These games utilize both aesthetics and a strong narrative to capture the consumer’s attention and keep them interested in the game. This is best demonstrated with the example of Lady Dimitrescu, [SPOILERS FOR RE:8 UNTIL THE END OF THE PARAGRAPH!] and her relationship with the main character as the player. The boss fight for the character comes as a result of murdering her daughters, eliciting empathy from the player upon seeing her extremely hurt reaction to it. Along with that, there are multiple texts in the game that discuss Lady Dimitrescu’s feelings of inferiority in regard to others, making her a relatable character that is more easily understood than if nothing about her emotional state was mentioned. These small details in both the game and in the character design are truly the essence of the gaming experience to make it all the more memorable and emotionally impactful.
Undertale, by Toby Fox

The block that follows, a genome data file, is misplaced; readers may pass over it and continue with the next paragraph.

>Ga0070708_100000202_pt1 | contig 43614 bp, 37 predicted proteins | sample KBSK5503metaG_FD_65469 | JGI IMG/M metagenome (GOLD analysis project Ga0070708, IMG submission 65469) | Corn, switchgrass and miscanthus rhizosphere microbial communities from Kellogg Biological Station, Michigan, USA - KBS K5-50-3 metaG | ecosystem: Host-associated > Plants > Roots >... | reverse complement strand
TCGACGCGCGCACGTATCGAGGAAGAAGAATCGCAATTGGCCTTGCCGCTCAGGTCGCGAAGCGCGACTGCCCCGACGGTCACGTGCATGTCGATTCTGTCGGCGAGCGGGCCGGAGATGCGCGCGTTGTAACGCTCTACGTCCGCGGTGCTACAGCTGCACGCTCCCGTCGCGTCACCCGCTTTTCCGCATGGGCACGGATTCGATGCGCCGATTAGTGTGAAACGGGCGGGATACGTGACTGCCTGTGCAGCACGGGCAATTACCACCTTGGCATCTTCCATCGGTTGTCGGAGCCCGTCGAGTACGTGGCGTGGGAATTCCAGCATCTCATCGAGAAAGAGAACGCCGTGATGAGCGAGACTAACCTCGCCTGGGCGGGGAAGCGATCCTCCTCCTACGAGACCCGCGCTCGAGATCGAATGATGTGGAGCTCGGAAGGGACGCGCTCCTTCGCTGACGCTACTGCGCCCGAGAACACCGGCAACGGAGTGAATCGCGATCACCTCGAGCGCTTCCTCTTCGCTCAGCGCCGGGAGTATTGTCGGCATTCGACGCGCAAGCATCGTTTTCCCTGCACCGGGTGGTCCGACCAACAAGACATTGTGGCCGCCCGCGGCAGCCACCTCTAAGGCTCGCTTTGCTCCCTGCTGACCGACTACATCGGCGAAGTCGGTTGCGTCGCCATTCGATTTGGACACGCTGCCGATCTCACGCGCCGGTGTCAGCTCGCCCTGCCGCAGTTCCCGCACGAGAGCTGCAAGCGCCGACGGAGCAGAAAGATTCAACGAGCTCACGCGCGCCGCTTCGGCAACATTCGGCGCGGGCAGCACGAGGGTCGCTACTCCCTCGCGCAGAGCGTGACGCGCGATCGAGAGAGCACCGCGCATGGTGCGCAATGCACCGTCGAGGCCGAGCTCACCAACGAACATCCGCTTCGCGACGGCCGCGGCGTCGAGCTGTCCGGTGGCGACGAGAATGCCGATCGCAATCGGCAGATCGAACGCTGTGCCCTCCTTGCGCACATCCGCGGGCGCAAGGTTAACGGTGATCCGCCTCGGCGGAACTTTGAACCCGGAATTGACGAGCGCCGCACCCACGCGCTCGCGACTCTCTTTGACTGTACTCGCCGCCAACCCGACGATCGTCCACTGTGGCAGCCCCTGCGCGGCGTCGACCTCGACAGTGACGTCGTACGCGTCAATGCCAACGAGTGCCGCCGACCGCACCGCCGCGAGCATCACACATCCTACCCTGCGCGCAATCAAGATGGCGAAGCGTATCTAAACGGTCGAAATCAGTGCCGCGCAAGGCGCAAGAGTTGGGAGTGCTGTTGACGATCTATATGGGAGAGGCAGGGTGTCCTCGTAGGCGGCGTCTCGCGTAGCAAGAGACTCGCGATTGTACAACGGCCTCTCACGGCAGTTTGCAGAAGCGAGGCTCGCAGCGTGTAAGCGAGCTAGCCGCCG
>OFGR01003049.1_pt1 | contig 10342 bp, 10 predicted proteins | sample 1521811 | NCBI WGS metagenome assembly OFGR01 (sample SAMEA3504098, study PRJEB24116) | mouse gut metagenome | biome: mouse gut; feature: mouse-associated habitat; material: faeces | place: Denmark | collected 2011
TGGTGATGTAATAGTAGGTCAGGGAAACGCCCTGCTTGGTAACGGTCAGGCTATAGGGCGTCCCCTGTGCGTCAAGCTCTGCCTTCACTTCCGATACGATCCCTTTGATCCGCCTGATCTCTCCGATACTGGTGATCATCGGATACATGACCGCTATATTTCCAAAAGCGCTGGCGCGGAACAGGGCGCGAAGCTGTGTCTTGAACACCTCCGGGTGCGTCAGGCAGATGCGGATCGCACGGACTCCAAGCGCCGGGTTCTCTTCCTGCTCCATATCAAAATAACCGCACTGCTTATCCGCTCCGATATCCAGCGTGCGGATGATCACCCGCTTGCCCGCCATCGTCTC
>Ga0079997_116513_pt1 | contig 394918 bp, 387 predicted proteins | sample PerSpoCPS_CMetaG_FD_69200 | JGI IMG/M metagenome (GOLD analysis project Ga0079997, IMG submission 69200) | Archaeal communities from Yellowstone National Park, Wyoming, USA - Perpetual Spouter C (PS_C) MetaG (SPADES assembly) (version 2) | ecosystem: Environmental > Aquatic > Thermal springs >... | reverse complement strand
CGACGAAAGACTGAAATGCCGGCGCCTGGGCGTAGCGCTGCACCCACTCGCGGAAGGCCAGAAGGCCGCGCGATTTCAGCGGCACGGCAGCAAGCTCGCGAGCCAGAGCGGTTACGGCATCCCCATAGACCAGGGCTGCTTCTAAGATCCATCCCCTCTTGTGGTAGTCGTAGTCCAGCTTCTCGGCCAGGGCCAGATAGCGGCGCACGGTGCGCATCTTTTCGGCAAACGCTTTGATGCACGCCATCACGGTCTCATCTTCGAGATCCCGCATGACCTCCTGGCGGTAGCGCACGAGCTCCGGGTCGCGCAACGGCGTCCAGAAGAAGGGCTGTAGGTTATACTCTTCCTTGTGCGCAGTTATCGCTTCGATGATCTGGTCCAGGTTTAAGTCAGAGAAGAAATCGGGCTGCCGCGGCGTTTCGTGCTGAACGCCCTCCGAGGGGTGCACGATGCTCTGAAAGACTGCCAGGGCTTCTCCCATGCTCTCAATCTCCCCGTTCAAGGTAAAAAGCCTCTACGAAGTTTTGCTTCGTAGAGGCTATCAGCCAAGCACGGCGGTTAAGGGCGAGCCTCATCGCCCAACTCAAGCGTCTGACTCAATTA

However, there are other examples that slip the mind of more narrative-based games that had an impact beyond aesthetics or visual memory, but those that provide the viewer/player a more complex emotional experience towards the characters and events. A popular example of such games is ‘Undertale’ by Toby Fox. ‘Undertale’ is a 2D RPG game written, coded, and published by Toby Fox (the music score is all by him too!). The game centers around the story of a ‘banished’ city of monsters locked away underground and stripped of their ‘souls,’ leaving the main character, a child who fell down, to take a journey through the land to emerge from the other side. On your journey, you get to meet multiple characters who provide help as well as build a personal connection with the main character, despite you being ‘wanted’ as a human in the underground. The about page on Undertale’s website states that the game has an ‘emphasis on humor, character dialogue, and player choice.’ The art style featured in the game is focused around consistent pixel art illustrations and the gaming style uses basic up/down/right/left keyboard functions to navigate through.